U.S.A. facing crucial game against Costa Rica

For all the talk about possession, solid defense and offensive chances, the U.S. men's national team needs a win to validate the positive vibes coming from its camp.

And everyone knows it.

"The result is always the most important thing at the end of the day," coach Jurgen Klinsmann said.

The result of the United States' opener in the Copa America Centario was a 2-0 loss to Colombia on Friday that ramped up the importance of Tuesday night's game with Costa Rica. The Ticos played a scoreless draw with Paraguay on Saturday night, so a winner in the all-CONCACAF matchup at Soldier Field moves into an ideal position to grab one of two spots in the knockout round coming out of Group A.

The United States warmed up for a rare appearance in South America's championship with May victories over Puerto Rico, Ecuador and Bolivia by a combined score of 8-1. But it got mixed reviews for its Copa opener against Colombia, one of the top teams in the world.

The U.S. had good possession numbers, but a defensive lapse by Geoff Cameron left Cristian Zapata open on a corner kick, and DeAndre Yedlin was whistled for a hand ball that set up James Rodriguez's penalty kick for Colombia's second goal.

It was more than enough to put away the Americans.

"If you base everything just by result, then it was a negative start," Klinsmann said. "But the performance was a good performance. We went through that game again. We talked the team through that game as well, and it was a lot of good stuff coming out of that game, which makes us very positive going into the next game, which is a very tough Costa Rican team that we all know, that we all respect."

The loss generated more criticism of the 51-year-old Klinsmann, who said last month that the Copa objective for the U.S. was the semifinals. But captain Michael Bradley brushed away any outside analysis before Monday's practice at the home of the NFL's Bears.

"We've got much bigger things to worry about than what goes on on the outside," he said. "I think since I've been on this team one of its strengths has always been the ability to respond on big days and be able to close the door, know who we are, know what needs to be better, understand that we're still good and get ready for whatever comes next. And obviously that's what we need to do tomorrow night."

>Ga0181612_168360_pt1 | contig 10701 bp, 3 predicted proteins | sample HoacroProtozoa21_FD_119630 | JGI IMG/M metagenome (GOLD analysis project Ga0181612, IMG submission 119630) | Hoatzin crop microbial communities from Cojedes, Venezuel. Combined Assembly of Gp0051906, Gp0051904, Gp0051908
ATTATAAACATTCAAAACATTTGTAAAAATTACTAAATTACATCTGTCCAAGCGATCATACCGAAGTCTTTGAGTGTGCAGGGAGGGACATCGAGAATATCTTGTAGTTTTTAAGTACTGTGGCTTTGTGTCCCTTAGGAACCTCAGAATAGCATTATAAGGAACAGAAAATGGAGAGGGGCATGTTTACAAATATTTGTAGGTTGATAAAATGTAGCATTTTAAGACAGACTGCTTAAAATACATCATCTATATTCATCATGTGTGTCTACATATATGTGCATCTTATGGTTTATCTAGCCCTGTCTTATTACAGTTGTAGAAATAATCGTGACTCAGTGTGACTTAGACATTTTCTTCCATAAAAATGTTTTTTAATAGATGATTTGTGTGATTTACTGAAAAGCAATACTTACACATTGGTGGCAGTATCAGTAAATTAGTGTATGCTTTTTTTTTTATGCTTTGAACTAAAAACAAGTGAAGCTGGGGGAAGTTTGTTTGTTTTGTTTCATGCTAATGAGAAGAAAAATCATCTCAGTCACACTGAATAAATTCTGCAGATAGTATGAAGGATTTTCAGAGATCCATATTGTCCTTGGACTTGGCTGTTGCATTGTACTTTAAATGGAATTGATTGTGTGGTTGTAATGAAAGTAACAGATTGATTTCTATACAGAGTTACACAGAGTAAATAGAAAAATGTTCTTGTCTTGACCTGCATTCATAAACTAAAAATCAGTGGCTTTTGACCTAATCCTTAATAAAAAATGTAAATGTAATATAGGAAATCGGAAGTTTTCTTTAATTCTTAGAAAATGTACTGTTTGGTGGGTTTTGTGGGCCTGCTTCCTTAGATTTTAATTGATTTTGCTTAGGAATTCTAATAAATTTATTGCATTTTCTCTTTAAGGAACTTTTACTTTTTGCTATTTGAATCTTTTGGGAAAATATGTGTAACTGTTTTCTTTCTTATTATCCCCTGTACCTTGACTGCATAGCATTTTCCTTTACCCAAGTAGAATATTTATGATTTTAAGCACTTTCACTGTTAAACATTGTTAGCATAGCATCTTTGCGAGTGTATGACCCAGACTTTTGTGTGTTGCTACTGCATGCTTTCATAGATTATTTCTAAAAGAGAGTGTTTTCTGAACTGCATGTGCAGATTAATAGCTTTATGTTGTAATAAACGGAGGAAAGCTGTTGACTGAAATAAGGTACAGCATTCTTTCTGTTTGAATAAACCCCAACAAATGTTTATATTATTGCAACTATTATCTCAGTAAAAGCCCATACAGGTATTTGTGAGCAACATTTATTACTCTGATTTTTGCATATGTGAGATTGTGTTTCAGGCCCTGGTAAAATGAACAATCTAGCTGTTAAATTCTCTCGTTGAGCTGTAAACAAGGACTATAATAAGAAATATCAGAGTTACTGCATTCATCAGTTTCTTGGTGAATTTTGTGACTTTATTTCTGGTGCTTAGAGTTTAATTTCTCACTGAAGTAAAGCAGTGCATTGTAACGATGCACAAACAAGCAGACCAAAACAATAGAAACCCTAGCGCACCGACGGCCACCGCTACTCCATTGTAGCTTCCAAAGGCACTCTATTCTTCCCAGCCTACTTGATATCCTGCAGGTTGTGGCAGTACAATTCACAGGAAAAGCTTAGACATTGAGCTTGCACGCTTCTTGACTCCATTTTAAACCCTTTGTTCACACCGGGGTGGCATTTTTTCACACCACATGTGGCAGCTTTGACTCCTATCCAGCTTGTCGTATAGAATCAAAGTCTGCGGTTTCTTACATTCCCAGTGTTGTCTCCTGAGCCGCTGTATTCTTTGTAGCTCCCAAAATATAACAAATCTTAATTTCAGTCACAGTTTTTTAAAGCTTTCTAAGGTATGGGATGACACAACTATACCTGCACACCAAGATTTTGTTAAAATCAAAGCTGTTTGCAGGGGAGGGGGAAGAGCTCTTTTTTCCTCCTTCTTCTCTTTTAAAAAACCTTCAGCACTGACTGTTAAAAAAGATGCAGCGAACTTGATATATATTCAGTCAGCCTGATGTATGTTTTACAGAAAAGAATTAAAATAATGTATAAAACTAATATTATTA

The U.S. is unbeaten in its last 15 home matches against Costa Rica in official competitions, dating to 1989. It is 13-14-6 against the Ticos, with each of the 13 wins coming on U.S. soil.

But Costa Rica's defensive style could present problems for the U.S. after it failed to score against Colombia, even with the Ticos missing Kendall Waston after a red card against Paraguay.

"We need to be better. We want to be sharper," Bradley said. "We need to in certain moments create a few more chances, defend a few more plays in front of your goal better. It's the entire package, and just understand we have a few more games and need a lot of guys to play well. It's a basic way to put it."

It's a homecoming of sorts for goaltender Brad Guzan, who is from nearby Homer Glen, Illinois, and is expecting so many friends and family in the stands that he happily declined to even provide an estimate. Defender John Brooks also has family ties to Chicago, and a tattoo on his right arm that pays tribute to the city.

"It's always nice to come back home," Guzan said. "You know, Soldier Field, we've obviously had some good success here with the national team. So hopefully, we can repeat that tomorrow night."


Jay Cohen can be reached at http://www.twitter.com/jcohenap